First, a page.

L’affaire Tarnac is a story little-followed outside of France. Horatio Morpurgo tracks down the collective – whose members have been accused by the police of terrorist activity – and explains why we should all be paying more attention.
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Despite being haunted by its gruesome past, there are reasons for optimism in Cambodia.
Underground film meets underground music… Iranian-style.
- November 24, 2009
The MST (Movimento dos Trabalhadores Rurais Sem Terra – Brazil’s landless people’s movement) – has been described as the world’s most dynamic social movement. Gibby Zobel joins in its 25th anniversary celebrations and explains why its existence is more important than ever.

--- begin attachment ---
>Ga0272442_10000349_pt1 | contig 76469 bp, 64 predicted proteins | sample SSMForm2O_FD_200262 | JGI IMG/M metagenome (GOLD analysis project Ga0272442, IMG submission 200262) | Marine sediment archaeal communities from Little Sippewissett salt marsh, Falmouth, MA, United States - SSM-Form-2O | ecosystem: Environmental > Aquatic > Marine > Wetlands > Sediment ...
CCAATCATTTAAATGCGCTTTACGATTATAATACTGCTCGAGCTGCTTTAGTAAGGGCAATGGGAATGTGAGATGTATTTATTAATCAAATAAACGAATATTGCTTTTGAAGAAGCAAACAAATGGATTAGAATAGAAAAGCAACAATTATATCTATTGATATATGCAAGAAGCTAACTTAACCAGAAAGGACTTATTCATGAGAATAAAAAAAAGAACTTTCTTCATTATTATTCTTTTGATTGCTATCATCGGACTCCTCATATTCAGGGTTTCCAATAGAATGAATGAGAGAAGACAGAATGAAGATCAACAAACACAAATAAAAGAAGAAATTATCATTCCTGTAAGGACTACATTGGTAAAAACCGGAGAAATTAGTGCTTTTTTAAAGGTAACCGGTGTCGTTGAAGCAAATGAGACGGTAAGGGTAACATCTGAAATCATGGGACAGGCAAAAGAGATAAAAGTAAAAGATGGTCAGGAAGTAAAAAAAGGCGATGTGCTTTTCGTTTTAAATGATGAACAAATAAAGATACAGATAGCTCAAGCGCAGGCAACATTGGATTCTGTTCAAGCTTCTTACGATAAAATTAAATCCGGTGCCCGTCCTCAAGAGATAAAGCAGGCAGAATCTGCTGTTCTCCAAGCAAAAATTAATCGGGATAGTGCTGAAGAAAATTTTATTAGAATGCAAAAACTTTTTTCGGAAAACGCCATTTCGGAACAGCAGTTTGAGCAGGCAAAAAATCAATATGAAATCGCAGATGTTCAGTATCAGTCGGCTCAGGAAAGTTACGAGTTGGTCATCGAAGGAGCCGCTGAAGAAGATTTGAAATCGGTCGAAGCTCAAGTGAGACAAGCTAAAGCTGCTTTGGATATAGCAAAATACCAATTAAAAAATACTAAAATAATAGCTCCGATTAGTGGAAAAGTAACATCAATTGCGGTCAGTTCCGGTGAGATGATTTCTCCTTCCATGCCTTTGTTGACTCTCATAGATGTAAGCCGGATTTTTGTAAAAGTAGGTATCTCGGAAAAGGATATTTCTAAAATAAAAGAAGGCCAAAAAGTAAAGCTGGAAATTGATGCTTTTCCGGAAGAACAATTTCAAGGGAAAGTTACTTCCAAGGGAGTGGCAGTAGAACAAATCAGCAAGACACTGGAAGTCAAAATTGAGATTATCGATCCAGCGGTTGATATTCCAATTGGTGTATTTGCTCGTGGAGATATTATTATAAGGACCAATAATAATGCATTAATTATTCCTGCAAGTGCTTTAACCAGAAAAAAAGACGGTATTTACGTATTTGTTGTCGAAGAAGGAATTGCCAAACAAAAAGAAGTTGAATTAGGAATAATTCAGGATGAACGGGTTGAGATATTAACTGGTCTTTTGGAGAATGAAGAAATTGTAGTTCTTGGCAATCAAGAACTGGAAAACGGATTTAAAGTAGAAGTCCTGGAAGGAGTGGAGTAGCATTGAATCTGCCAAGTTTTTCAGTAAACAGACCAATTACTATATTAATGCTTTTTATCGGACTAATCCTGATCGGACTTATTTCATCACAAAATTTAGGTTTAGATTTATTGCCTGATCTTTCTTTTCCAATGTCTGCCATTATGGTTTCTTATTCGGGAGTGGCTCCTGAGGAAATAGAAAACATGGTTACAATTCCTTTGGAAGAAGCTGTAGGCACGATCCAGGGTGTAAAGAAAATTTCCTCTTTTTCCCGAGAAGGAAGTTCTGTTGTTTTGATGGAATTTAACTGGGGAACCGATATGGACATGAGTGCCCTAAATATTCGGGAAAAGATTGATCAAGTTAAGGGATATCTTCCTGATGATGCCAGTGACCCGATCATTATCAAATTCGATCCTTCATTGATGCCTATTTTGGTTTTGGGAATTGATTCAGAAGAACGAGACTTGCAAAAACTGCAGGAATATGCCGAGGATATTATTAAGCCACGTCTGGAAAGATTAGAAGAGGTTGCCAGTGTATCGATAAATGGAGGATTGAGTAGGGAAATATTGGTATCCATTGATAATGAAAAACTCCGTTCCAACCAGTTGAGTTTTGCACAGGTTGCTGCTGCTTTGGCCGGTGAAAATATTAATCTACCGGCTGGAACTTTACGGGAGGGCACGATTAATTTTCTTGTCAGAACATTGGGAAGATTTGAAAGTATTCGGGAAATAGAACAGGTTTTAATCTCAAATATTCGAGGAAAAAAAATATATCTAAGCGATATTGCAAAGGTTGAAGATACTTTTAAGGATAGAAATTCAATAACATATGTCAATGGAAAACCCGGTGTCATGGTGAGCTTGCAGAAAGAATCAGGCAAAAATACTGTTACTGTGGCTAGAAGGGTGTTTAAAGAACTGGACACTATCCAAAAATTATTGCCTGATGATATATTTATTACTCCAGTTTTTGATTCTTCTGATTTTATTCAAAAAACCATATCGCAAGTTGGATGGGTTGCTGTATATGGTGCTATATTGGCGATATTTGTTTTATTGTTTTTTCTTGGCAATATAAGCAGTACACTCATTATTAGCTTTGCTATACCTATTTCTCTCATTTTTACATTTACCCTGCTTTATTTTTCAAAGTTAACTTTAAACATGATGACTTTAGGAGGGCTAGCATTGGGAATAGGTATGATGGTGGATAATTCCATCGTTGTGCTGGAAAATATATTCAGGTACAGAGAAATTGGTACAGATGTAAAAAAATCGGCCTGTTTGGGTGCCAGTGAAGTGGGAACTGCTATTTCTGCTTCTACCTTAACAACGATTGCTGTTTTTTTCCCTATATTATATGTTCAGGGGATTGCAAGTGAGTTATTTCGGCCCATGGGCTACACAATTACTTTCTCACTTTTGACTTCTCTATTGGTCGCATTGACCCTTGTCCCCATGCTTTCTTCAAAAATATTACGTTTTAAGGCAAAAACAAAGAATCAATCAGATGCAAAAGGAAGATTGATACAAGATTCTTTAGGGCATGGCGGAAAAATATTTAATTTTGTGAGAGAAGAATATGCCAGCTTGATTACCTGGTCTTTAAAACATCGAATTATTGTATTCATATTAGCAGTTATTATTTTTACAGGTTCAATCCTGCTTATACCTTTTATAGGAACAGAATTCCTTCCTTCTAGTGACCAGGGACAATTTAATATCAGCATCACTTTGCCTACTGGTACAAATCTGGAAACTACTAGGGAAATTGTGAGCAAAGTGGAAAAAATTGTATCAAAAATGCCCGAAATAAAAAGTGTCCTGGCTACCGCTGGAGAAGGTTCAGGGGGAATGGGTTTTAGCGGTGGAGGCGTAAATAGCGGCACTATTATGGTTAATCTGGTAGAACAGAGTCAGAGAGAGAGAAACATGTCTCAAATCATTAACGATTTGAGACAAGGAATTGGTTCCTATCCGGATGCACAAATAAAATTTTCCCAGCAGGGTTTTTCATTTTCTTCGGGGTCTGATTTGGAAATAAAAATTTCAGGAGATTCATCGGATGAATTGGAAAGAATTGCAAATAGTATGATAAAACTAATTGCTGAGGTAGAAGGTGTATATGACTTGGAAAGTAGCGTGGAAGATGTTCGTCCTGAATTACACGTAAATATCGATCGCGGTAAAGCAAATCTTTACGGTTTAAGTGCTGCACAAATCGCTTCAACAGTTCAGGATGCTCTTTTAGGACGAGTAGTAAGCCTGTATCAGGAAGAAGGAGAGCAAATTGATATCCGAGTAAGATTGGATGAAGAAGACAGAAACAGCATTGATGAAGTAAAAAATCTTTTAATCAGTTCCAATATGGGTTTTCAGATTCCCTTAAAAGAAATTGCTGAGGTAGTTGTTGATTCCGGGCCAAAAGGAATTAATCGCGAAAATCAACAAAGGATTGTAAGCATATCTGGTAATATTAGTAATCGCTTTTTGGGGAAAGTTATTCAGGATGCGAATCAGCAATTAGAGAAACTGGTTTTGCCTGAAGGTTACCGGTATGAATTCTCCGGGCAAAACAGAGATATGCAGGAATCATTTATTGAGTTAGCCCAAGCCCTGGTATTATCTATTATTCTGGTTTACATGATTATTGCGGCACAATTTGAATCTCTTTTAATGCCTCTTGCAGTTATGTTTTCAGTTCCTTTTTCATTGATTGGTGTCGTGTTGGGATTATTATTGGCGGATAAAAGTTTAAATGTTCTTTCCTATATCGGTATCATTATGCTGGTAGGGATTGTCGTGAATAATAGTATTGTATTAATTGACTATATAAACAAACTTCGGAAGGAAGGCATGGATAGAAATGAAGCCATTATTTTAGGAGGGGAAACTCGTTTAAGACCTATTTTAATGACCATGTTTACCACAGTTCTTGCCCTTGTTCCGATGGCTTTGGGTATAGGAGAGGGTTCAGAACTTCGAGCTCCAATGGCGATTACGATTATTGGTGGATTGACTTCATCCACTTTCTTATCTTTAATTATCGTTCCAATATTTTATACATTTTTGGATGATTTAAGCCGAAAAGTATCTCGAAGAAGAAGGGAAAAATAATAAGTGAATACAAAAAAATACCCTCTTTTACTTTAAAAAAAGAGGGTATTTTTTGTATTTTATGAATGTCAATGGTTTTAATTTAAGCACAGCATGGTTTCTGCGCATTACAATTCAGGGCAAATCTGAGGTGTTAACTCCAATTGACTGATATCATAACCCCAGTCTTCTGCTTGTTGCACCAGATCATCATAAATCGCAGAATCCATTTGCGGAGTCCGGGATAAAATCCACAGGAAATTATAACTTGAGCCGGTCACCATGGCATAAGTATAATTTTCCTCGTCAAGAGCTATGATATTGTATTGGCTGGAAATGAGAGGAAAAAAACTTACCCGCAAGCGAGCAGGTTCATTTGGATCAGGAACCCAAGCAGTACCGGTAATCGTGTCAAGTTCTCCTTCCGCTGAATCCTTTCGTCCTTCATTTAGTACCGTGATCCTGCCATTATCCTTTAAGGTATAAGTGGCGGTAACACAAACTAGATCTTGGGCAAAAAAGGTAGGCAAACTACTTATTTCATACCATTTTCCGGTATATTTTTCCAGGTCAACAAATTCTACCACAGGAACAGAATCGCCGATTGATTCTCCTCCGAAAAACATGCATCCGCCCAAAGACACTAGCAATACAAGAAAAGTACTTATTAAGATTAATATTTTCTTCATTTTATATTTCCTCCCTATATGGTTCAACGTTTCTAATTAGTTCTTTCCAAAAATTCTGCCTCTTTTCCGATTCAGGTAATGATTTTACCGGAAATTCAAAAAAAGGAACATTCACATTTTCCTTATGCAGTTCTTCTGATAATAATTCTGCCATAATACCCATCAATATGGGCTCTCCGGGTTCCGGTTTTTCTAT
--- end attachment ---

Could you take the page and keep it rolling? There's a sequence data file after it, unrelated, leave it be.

In Bangladesh, homosexuality is illegal. Delwar Hussain talks to Suleman, a gay imam, about what this means for him and his partner.
On the 20th anniversary of the fall of the Berlin Wall, Stefan Simanowitz reports from Western Sahara on the wall that has separated a nation for 29 years.
In the hills of Rwanda, Tom Cropper finds the world’s most unique film festival.
Anna Chen heaves a sigh of relief as Tony’s plans to conquer Europe are halted.
Gold miners in the Brazilian Amazon are destroying the Yanomami community’s home. But, says Davi Kopenawa, his people are ready to fight for their land. Rowenna Davis met him.
Children of safai karmacharis (people engaged in sanitation work) in Gujarat are being forced by teachers to clean toilets and mop floors in school. Mari Marcel Thekaekara listens to their stories.
Campaigner for women’s rights in her native Iran, Leila Alikarami talks about the One Million Signatures campaign, how the equality laws can and should be changed, and the impact of the election result on her fellow countrywomen.
- October 22, 2009